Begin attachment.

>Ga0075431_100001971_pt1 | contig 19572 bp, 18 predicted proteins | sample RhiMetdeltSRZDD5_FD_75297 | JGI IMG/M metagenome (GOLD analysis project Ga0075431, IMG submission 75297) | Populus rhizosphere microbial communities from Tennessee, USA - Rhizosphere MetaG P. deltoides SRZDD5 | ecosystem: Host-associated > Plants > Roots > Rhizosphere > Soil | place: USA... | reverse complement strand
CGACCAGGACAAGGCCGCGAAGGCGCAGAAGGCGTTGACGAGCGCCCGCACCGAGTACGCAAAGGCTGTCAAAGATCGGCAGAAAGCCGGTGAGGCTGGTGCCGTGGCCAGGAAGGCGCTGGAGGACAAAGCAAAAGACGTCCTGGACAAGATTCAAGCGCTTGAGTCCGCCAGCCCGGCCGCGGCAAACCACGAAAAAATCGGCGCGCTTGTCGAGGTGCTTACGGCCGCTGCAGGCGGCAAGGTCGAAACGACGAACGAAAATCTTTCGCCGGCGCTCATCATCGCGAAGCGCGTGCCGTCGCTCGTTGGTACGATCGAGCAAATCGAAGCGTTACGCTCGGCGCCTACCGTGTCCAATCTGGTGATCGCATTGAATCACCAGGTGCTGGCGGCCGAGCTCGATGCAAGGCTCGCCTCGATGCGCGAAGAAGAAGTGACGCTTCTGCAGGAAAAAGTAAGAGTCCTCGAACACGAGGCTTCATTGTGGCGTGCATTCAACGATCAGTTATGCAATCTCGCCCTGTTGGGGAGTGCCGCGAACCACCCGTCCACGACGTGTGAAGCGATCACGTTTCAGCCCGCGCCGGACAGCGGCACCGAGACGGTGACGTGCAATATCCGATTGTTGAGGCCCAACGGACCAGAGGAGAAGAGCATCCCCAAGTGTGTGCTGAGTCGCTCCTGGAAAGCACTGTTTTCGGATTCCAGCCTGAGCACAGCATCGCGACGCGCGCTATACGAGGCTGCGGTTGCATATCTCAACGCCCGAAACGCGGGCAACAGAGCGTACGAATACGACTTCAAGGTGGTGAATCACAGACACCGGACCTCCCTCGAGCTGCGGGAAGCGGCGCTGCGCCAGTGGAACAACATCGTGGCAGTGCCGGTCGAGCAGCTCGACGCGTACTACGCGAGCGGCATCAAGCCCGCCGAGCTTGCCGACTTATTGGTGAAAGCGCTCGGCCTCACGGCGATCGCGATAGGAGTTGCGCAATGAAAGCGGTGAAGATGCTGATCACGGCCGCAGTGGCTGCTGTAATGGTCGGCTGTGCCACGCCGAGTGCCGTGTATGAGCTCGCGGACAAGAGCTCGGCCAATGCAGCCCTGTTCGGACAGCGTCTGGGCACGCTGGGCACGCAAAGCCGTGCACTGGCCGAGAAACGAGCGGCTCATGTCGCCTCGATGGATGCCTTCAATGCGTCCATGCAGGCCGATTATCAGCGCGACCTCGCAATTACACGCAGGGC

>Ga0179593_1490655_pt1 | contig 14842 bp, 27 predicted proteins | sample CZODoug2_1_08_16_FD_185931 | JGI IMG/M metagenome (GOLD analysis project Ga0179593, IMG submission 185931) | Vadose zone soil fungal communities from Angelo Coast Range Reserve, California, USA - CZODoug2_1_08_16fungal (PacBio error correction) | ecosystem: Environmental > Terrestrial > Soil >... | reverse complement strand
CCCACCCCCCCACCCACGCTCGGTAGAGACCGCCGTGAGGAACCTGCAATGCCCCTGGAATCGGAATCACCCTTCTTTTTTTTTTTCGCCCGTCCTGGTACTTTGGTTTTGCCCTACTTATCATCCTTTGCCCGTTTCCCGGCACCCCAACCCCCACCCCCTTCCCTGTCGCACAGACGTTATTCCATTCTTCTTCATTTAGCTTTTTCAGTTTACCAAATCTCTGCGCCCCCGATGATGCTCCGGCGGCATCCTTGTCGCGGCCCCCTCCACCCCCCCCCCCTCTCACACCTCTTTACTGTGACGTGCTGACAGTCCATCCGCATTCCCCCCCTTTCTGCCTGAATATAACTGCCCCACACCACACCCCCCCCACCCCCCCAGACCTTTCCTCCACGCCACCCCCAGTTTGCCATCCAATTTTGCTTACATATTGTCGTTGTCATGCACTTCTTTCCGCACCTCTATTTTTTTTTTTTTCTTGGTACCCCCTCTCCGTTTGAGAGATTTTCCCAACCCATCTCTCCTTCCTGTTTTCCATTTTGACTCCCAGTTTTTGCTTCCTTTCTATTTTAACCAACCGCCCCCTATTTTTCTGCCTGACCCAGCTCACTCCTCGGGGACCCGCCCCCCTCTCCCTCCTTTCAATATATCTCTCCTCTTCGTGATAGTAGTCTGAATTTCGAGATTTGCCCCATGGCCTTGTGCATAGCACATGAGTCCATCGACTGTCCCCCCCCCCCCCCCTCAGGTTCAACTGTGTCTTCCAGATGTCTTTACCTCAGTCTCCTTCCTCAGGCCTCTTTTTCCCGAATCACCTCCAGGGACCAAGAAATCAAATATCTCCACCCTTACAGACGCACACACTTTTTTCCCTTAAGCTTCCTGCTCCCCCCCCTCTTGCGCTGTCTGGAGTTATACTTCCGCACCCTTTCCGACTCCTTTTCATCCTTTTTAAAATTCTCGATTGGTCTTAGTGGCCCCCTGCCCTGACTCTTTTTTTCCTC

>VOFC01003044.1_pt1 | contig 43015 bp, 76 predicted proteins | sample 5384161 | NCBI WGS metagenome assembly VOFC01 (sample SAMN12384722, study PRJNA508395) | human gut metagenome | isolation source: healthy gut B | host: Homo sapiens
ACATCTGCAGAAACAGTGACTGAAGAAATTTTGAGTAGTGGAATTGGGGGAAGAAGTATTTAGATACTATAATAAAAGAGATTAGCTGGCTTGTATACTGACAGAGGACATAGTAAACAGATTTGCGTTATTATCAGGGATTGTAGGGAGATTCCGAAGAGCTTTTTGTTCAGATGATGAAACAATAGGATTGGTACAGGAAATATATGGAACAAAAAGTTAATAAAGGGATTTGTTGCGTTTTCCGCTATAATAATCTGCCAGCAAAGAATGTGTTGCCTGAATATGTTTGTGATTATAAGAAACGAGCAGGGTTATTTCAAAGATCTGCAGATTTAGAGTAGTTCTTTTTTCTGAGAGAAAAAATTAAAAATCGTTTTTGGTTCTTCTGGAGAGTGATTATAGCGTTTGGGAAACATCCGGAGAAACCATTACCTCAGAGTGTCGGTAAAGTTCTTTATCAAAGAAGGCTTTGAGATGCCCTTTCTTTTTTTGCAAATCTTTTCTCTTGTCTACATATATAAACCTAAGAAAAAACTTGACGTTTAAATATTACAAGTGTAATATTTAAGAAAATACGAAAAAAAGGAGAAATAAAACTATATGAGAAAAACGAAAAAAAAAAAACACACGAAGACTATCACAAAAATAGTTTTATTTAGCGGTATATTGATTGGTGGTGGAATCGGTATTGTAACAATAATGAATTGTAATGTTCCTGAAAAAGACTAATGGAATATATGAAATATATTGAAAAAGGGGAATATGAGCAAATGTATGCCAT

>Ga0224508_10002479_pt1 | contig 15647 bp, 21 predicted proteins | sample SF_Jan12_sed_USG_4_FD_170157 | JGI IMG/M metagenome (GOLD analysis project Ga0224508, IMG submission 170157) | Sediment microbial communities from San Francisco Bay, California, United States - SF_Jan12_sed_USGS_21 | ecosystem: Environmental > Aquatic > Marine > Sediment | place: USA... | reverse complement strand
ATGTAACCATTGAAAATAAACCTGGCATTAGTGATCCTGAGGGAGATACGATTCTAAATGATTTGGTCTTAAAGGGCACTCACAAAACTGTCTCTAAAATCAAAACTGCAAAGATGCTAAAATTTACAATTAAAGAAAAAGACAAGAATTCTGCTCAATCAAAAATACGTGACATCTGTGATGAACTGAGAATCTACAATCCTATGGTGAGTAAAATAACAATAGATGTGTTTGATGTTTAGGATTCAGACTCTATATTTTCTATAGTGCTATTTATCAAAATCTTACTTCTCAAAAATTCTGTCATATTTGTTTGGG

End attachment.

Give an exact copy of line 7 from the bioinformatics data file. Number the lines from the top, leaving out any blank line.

>Ga0224508_10002479_pt1 | contig 15647 bp, 21 predicted proteins | sample SF_Jan12_sed_USG_4_FD_170157 | JGI IMG/M metagenome (GOLD analysis project Ga0224508, IMG submission 170157) | Sediment microbial communities from San Francisco Bay, California, United States - SF_Jan12_sed_USGS_21 | ecosystem: Environmental > Aquatic > Marine > Sediment | place: USA... | reverse complement strand